Buying a new laptop computer can be both frustrating and expensive. Brand loyalty will only get you so far, and before long you’ll find yourself carefully studying specifications, reading countless reviews and examining every online shop you can find for the best price. Even if you’ve only got a modest budget in mind, you’re going to have to spend a lot of time with your new machine – so it pays to make the right decision in the long run.
Intel’s second generation of Core-i “Sandy Bridge” processors landed in March, albeit a couple of months late thanks to a recall. The evidence of this is clear all over the web, manufacturers like Dell, Asus, Acer and Apple already have models sporting the speedier, more energy efficient chips.
You’ll also probably notice many of the first generation Core-i processors floating around in numerous deals, as retailers try to shift “old” stock. The last generation aren’t bad processors by any stretch of the imagination, though if you’re really looking to future-proof yourself then the newer chips are by far the better choice.
Sandy Bridge processors run on average 5-10% faster than the previous generation, operate at cooler temperatures, are more energy efficient and the on-board graphical processors (GPU) provide impressive performance for an integrated, non-dedicated solution.
In 1996 USB 1.0 was standardised with a maximum transfer rate of 12 Megabits per second. By April 2000 USB 2.0 set the bar higher with maximum theoretical speeds of 480 Megabits per second (in real terms 60MB per second), and now USB 3.0 is here to change the game again.
With realistic transfer speeds of 3.2 Gigabits per second (that’s a mighty 400MB of data every second) why wouldn’t you want USB 3.0 on your next laptop? Notebooks often require additional, external storage (especially for backup purposes) so buying into speedier technology early is bound to pay off once you’ve invested in some USB 3.0 devices.
Good Screen Resolution & Colour Reproduction
One thing that repeatedly lets down well-equipped laptops is a poor screen. If you intend on doing more than just word processing and web surfing; fancy playing games, watching videos or editing photos on your laptop then don’t forget a decent display.
Despite promising “HD resolution”, many notebooks still only carry a 720p compliant screen. For some serious visual real-estate, invest in a full HD model (1080p or better). If you’re concerned about accurate colour representation then look out for RGB LED backlighting (possibly as an upgrade, for example Dell’s latest XPS machines).
Unlike “white” LEDs which are blue with a coating of yellow phosphor to appear white, RGB LED backlighting provides a purer white and richer colours especially in the green and blue spectrums.
Vaguely resembling Scrabble tiles, chiclet keyboards are (among some manufacturers, at least) all the rage at the moment. The keys certainly make for a refreshing look, but also offer the benefit of not having gaps between the keys.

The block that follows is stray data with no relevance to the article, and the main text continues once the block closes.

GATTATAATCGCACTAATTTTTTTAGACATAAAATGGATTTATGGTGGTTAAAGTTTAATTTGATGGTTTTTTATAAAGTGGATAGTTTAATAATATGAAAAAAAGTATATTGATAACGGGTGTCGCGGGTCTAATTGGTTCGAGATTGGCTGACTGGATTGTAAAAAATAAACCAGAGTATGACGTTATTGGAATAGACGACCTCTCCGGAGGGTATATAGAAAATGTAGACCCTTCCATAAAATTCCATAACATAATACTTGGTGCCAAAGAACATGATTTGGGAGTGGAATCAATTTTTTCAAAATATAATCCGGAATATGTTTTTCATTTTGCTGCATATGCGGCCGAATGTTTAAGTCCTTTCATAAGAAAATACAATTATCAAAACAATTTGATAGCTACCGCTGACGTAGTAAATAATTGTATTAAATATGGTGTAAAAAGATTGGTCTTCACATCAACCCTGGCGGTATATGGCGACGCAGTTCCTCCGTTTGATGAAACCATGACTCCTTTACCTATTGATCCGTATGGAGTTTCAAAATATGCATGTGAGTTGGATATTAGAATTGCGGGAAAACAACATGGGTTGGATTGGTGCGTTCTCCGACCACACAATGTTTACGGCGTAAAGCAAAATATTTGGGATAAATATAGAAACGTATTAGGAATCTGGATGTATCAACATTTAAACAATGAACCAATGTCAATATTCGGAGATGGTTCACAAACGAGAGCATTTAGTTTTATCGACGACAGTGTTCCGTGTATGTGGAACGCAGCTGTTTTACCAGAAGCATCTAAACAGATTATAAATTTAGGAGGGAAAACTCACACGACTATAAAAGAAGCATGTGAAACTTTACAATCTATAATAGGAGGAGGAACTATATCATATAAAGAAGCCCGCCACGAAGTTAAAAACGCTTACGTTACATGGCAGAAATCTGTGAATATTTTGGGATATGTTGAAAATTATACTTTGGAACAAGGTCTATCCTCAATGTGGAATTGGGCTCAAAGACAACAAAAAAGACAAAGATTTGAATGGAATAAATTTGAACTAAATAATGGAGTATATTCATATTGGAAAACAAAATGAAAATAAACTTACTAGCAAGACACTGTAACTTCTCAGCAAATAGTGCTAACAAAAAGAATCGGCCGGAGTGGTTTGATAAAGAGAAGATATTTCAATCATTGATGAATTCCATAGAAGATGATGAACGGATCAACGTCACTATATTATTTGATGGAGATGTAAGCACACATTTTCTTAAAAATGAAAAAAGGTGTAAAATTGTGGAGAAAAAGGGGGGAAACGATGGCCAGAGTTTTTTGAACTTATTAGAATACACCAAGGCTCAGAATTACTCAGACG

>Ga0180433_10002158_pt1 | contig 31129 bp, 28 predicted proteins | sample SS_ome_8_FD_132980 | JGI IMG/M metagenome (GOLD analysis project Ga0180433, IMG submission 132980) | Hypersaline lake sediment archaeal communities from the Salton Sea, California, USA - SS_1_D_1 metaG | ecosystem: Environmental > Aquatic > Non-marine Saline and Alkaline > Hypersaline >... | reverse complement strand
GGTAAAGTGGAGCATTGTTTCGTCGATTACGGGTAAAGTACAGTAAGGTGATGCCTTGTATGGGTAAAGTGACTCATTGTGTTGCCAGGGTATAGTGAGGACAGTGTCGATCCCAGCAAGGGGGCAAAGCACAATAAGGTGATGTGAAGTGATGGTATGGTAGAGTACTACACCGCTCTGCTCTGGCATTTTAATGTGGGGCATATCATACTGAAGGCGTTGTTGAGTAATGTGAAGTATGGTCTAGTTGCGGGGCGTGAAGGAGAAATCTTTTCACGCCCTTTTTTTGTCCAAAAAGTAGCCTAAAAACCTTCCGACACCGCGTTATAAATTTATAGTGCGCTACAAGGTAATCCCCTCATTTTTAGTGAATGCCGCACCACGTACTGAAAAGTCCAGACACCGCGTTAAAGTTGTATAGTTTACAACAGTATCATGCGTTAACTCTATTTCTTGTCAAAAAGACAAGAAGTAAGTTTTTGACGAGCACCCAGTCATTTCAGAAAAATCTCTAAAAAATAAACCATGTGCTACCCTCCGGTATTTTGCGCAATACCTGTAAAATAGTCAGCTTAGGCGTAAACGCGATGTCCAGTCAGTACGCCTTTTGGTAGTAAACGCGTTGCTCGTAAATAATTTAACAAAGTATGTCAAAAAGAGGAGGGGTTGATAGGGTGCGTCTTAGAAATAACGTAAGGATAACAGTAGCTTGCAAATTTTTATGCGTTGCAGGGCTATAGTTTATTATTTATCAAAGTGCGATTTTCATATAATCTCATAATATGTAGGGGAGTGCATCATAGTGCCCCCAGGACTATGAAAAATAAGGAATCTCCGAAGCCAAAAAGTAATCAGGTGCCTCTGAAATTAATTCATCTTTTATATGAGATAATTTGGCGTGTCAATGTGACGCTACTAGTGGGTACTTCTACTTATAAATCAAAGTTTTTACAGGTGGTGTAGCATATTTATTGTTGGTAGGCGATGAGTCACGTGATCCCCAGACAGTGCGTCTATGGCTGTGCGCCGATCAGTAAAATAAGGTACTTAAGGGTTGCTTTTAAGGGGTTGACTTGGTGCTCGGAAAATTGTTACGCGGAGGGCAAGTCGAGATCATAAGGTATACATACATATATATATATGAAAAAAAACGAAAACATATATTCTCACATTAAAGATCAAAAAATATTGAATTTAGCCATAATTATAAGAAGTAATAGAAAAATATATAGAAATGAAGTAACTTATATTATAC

This means your keyboard should gather far less dust, fluff, crumbs and other desk-related paraphernalia over time. Reviews suggest that some of these keyboards are excellent, offering superior action and a much more comfortable typing experience over traditional keyboards.
For real wow-factor look for a backlit model and as always, read your reviews and if possible try it out before you buy – every manufacturer and model can differ.
Housing & Build Quality
As a Linux and occasionally Windows user even I’m aware that Apple have produced some wonderful laptops over the years. I’m not referring to the operating system, and I’m not referring to the hardware either – it’s the chassis that always impressed me.
Finally, it seems, that “normal” laptop manufacturers have started to do the same. HP’s original Envy line took a well-executed metal leaf out of Apple’s (Mac)book, featuring a sleek aluminium chassis, flush screen and huge touchpad. It was the first laptop to dare try on an Apple dress in the Windows market, it looked great and it was built like a tank.
Build quality can make all the difference, especially if you’re prone to breaking things or expecting your purchase to last a while. It doesn’t have to be metal to be well-built (Toshiba’s business laptops are proof of that) but you’ll want to make sure you know what you’re in for before buying.
Solid State Storage
Traditional hard drives are electromechanical (keep strong magnets well away) and contain spinning disks to store an arm to access data. They are fairly susceptible to shock, have a tendency to die when you least expect and are on the way out in favour of solid state storage.
Okay, so traditional hard drives are here to stay for a while yet (especially considering the constant reduction in price) but SSDs offer some great benefits, if you’ve got the spare cash. Not only are they faster, with no spin-up time and lower latency but also hardier (with absolutely no moving parts) and silent. We’ve recently published a guide here at MakeUseOf all about SSDs, so make sure you give it a read if you’re interested.
You’re probably not going to opt for a laptop that has all of the above, and if you do be prepared to pay top dollar. Always do your research before buying a laptop computer, either by reading reviews or asking owners. Users of forums like NotebookForums or NotebookReview can offer valuable insight into potential purchases such as Linux performance and heat output. Good luck in your quest for the perfect laptop!
Have you recently bought a new laptop? Are you considering one? Any killer selling points? Let us know in the comments below.
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